A localized form of erythema multiforme has been reported at the site of marrow aspiration. Half the children with erythema multiforme have a history of herpes labialis or genitalis. Although the onset usually precedes erythema multiforme by 3-14 days, it may still be present at the onset of erythema multiforme.


Physical Examination

The hallmark of erythema multiforme (EM) is a target lesion with variable mucous membrane involvement.

Skin lesions

The initial lesion is a dull-red, purpuric macule or urticarial plaque that expands slightly to a maximum of 2 cm over 24-48 hours. In the center, a small papule, vesicle, or bulla develops, flattens, and then may clear. An intermediate ring develops and becomes raised, pale, and edematous. The periphery gradually changes to become cyanotic or violaceous and forms a typical concentric, “target” lesion. Some lesions consist of only 2 concentric rings (see the first image below). Polycyclic or arcuate lesions may occur (see second image below). Some lesions appear at areas of previous trauma (Koebner phenomenon). Postinflammatory hyperpigmentation or hypopigmentation may occur. The Nikolsky sign is negative (ie, top layers of the skin do not slip away from the lower layers when slightly rubbed).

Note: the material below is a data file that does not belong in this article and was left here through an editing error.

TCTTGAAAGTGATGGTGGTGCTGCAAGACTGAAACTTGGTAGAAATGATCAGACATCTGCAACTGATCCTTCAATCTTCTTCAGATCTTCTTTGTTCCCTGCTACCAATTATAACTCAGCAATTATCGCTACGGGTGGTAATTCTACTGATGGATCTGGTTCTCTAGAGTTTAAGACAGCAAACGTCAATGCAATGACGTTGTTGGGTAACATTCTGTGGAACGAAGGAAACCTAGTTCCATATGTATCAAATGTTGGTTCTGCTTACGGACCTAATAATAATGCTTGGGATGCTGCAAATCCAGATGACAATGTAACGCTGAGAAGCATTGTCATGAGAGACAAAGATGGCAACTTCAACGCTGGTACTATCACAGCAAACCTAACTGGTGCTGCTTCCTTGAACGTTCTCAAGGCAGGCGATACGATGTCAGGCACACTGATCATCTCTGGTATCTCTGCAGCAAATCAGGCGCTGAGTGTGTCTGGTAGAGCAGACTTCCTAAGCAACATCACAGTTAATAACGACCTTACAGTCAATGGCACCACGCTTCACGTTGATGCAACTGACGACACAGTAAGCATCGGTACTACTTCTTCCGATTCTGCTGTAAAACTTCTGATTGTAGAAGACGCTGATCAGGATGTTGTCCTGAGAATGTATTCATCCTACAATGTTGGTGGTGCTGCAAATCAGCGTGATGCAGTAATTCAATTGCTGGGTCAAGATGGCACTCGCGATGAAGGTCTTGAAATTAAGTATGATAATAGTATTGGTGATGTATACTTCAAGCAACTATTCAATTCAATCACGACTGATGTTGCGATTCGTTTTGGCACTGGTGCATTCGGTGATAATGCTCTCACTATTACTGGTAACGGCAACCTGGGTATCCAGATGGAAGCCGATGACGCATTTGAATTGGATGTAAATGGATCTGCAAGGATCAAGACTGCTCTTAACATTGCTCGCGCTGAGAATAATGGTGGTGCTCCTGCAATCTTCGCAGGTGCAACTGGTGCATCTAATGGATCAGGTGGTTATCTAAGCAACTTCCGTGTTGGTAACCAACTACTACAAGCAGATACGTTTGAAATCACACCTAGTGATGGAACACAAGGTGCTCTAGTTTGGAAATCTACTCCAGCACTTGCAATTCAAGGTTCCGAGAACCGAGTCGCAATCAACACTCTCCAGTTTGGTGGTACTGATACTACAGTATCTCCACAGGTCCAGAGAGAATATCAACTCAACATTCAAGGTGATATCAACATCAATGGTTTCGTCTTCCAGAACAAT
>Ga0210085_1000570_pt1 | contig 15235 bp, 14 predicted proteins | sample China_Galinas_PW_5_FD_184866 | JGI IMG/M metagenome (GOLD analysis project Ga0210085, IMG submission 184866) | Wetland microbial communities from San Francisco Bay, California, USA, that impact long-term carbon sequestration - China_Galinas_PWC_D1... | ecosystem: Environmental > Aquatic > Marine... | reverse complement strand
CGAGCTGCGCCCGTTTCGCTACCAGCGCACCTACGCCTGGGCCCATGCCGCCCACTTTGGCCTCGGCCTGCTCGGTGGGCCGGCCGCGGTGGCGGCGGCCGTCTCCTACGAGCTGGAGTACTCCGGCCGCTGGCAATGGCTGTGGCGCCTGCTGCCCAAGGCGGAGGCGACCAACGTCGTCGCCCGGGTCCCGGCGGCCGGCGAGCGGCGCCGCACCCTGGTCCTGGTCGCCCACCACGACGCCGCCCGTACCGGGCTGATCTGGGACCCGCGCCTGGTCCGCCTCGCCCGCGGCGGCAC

Target lesion of erythema multiforme. Target lesion of erythema multiforme.
Raised atypical targets and arcuate lesions. Raised atypical targets and arcuate lesions.

Skin distribution

The lesions are symmetrical, predominantly on the acral extensor surfaces of the extremities, and they spread centripetally to involve the abdomen and back. Lesions may also coalesce and become generalized. The palms, neck, and face are frequently involved. Lesions of the soles and flexural aspects of the extremities are less common. A zosteriform distribution may be present.

Mucosal lesions

Mucosal lesions usually heal without sequelae. The mucosal involvement in Stevens-Johnson syndrome is more severe and more extensive than that of erythema multiforme major. Generalized lymphadenopathy often accompanies erythema multiforme major.